The problem with being a transplant patient is you're never sure if a sniffle is the first sign of pneumonia, or whether stomach pain is graft-versus-host disease or just something you ate. I spent much of the week feeling blah, and not sure how much I should worry about it.
Any symptom is a sign and it's always bad. You blow your nose and are startled by a bit of blood on the tissue. Oh no, my platelets are low, so low I might be relapsing. If you were a rational person you'd chalk it up to the season's low humidity. You forget what it's like to be a normal healthy person who gets colds, aches, pains and other minor conditions that don't portent life-threatening diseases.
I spent all Thursday night moaning and groaning, getting up in the icy cold, chugging Mylanta. At one point I even vomited. That hasn't happened in a long time and was all very reminiscent of how I was feeling in the fall. At that time, my doctor said it might be gut gvh and we should keep an eye on it. The symptoms disappeared one day, and that was the last mention of gvh. When they came back the other night, I was miserable. By the way, a little gvh is good for you because it means your donor is actively hunting alien cells such as residual leukemia. Some of your good cells also suffer but there are drugs for that. A lot of gvh is bad, even deadly. The trick is to recognize it and treat it in time. It's a delicate balancing act.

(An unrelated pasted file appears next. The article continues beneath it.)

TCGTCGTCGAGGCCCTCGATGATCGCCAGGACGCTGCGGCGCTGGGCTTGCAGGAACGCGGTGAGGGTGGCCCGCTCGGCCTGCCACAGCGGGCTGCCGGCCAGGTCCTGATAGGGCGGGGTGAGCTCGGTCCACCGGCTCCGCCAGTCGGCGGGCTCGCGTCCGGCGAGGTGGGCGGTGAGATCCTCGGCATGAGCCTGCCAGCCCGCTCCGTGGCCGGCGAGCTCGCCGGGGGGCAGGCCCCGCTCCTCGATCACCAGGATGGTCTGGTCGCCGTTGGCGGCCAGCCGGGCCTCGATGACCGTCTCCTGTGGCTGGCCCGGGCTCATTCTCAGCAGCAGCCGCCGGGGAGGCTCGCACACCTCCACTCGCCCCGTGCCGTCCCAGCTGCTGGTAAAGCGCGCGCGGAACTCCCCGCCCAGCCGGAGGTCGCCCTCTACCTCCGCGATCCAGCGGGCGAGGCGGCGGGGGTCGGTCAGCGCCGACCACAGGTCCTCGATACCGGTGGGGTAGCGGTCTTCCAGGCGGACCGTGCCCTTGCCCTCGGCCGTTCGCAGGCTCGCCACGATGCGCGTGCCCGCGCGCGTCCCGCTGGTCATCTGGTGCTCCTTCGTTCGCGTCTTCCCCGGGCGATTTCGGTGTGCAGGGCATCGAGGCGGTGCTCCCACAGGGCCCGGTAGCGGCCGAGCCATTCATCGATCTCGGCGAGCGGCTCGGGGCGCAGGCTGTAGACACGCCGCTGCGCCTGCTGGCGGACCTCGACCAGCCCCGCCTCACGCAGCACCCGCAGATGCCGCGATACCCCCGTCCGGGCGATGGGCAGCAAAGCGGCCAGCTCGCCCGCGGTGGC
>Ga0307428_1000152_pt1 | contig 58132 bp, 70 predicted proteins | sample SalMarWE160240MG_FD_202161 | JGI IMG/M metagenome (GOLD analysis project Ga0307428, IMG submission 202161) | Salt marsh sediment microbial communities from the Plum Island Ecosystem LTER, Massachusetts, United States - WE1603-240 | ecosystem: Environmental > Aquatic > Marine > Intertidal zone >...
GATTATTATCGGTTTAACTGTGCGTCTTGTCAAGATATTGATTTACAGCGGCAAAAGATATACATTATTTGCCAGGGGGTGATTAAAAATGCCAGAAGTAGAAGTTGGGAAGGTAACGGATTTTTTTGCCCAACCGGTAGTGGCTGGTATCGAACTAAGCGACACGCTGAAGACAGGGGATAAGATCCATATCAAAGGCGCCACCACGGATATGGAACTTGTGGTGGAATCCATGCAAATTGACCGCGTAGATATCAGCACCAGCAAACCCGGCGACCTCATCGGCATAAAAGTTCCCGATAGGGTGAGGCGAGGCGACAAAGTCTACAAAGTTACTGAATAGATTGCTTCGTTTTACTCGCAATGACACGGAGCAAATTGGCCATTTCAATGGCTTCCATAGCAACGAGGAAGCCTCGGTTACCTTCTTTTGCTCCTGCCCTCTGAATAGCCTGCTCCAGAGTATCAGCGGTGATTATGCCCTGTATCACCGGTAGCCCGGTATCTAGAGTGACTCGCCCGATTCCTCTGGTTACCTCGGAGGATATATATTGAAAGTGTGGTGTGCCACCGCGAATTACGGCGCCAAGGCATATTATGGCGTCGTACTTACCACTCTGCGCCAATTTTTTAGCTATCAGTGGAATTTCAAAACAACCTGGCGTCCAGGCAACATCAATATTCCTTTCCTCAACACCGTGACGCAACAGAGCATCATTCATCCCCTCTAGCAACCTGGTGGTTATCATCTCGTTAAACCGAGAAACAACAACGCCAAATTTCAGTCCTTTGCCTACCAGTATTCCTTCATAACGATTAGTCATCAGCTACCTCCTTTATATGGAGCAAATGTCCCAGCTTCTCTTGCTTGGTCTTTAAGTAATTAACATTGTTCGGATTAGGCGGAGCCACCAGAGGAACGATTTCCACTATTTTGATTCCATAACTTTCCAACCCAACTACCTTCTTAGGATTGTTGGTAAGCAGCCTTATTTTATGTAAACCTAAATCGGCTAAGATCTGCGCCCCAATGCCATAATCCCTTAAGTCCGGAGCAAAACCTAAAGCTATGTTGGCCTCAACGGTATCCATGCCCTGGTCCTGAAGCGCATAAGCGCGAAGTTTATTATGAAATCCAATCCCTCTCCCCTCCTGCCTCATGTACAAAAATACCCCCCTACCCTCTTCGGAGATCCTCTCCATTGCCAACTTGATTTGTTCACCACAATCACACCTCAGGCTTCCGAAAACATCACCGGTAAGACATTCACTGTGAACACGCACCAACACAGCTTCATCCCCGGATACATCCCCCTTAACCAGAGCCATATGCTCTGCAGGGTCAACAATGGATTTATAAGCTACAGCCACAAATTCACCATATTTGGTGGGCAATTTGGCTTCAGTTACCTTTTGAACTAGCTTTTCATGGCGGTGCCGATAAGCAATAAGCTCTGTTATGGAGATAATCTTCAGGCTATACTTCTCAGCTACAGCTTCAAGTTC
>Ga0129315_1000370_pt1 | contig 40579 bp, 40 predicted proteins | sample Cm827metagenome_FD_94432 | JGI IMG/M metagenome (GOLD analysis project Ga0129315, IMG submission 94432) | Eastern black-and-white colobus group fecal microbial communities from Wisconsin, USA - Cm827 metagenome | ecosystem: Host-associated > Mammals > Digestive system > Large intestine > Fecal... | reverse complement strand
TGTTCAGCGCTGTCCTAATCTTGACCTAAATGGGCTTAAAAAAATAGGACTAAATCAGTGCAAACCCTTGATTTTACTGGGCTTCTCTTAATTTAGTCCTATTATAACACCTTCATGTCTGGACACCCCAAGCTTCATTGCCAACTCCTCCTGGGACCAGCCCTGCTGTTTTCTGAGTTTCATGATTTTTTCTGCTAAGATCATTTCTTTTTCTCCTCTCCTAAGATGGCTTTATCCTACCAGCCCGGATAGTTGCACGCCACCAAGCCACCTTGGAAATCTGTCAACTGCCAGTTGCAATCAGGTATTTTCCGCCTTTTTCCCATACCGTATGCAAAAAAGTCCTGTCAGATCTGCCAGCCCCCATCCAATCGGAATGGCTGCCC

Twenty four hours after my guts started churning, I began to feel better. I guess I had a run-of-the-mill virus after all. Today I feel fine, except for being a little tired. I'll take it.